2014 State of the Union: Much, much more of the same

Facing the worst approval ratings of any POTUS in the fifth year of his administration, President Barack Obama took to the podium on Tuesday, January 28, to address the nation in his annual primetime State of the Union address. As was expected, the president attempted to repair his heavily bruised public perception by pledging big promises that had many political pundits feeling as if they have been trapped in an echo chamber for the past five years. Obama espoused the same positions he has in every high profile address since taking office and, yet again, though he appeared at times to be talking tough and promising action, there was little substance behind any of the empty rhetoric.

For starters, Obama pledged to only tighten his stranglehold on his office by foregoing Congress and employing executive orders to forward his agenda. In fact, it appeared that the president would do away with the entire institution of Congress if he had his way, as he consistently and deliberately promised to not only use every resource at his disposal to bypass the House, but even encouraged officials on municipal levels to take action without consulting this governing body.

"Whenever and wherever I can take steps without legislation to expand opportunity for more American families, that is what I am going to do," The president explained in the early moments of his speech, later urging "every mayor, governor and state legislator in America … you don't have to wait for Congress to act."

And despite solidifying and confirming the currently frosty relationship between the Executive and Legislative branches – at least until the next election – Obama did attempt to bring a little bit of levity to the speech by painting House Speaker John Boehner – one of Obama's staunchest Republican rivals – as the ultimate example of the American Dream. Midway through the address, Obama went on a flowery tangent describing the "work ethic and scope of our dreams" that it takes to find your way into federal government before referencing that Boehner was himself the son of a barkeep. While some described the jab as playful, others interpreted it as slightly backhanded and, at the very least, a little insulting to the Boehner family, painting the title of barkeep as a lowly rung on the totem of employment.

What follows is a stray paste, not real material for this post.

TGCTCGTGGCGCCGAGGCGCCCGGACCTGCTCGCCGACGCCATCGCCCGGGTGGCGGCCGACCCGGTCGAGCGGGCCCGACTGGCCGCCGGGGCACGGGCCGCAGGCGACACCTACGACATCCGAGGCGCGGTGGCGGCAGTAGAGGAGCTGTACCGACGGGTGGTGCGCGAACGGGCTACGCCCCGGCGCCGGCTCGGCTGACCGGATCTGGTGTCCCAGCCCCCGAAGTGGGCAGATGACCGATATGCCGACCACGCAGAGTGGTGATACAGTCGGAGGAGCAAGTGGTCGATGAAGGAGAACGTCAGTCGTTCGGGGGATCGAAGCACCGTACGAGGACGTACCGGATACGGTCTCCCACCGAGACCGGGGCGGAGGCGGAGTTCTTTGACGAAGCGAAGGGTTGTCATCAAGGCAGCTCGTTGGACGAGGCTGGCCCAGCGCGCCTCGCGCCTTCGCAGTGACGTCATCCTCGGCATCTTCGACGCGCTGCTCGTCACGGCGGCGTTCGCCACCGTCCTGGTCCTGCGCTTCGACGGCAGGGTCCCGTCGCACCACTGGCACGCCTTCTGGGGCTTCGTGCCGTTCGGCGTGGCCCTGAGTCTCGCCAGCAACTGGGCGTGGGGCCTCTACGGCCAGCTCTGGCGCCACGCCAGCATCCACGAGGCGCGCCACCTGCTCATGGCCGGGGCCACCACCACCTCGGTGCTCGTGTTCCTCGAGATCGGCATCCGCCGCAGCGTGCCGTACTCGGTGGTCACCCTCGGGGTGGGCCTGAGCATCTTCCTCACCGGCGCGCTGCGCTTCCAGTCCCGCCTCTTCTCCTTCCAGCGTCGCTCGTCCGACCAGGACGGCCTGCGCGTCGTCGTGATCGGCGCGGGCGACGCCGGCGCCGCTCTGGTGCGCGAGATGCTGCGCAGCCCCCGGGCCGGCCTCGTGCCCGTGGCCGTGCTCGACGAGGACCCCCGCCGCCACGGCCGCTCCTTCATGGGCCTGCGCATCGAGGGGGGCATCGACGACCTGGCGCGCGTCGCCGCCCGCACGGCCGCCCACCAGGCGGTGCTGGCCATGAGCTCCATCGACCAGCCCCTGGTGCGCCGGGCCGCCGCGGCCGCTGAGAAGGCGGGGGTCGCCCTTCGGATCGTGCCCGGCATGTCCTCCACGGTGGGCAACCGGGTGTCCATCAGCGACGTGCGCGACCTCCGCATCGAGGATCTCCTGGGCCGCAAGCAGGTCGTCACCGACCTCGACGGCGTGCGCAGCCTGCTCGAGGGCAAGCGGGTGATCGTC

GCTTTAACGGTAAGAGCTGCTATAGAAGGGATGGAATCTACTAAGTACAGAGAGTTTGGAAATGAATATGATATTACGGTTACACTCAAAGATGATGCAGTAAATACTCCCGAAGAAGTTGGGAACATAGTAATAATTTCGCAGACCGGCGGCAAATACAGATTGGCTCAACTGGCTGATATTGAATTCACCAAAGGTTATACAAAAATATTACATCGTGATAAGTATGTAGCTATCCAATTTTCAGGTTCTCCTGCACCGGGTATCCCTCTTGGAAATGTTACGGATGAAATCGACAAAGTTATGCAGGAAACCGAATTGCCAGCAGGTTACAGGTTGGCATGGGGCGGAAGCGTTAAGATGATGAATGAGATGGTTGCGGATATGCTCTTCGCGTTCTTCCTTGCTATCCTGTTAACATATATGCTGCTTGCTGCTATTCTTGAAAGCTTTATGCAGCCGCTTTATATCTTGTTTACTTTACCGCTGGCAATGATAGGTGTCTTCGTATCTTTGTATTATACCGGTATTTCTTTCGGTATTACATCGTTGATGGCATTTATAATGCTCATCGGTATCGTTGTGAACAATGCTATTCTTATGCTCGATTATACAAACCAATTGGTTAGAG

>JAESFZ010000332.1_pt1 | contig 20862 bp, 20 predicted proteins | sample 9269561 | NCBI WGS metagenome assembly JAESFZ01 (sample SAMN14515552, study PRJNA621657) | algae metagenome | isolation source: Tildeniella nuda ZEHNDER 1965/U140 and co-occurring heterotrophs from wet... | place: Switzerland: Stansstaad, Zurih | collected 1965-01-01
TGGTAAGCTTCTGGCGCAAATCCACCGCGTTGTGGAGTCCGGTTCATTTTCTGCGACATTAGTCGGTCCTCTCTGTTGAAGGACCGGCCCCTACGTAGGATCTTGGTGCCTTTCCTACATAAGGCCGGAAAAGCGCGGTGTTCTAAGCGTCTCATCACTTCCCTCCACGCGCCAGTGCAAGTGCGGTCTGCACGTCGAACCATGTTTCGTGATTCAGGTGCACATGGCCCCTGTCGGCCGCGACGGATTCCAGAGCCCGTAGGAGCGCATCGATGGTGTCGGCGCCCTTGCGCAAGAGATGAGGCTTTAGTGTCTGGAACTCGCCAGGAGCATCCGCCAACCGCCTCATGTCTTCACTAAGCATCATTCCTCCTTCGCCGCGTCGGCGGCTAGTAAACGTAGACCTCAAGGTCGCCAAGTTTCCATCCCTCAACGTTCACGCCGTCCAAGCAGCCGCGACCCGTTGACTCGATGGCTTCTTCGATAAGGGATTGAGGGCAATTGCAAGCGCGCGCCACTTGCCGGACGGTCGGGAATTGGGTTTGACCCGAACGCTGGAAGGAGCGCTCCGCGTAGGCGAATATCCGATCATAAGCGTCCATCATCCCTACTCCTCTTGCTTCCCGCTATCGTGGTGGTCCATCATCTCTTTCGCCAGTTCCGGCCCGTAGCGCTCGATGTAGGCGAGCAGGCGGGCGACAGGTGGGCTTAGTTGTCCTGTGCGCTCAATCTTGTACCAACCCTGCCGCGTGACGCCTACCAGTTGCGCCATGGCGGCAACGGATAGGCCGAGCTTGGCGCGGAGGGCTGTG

To top it all off, the president went on to stand by Obamacare, the most flaw-ridden, embarrassing "landmark achievement" any POTUS would ever want, and even made the questionable call of calling out the Republican members of the House who have stood up to this system. The program, which has been widely criticized for it's irresponsible and borderline anti-capitalist characteristics, has been plagued from the get-go not only by fundamental issues with the very bones of the legislation, but also an embarrassingly botched rollout that prohibited almost anyone from actually taking advantage of the initiative.

In the annual GOP response to the address, Washington state Rep. Cathy McMorris, the chairwoman of the House Republican Conference and the fourth-highest ranking member of the majority party, criticized Obama for continuing to spin a web of lies and never delivering on his promises. She explained that though his speech may have sounded nice, there was little to cling to, and that provided a lifeline to the millions of Americans still reeling from the Great Recession.

If you are tired of the same empty promises and destructive legislation that threaten not only the nation's capitalist economy but also the retirement funds of Americans nationwide, look into asset protection to make sure your wealth and retirement investments are preserved no matter where the president's whims take us.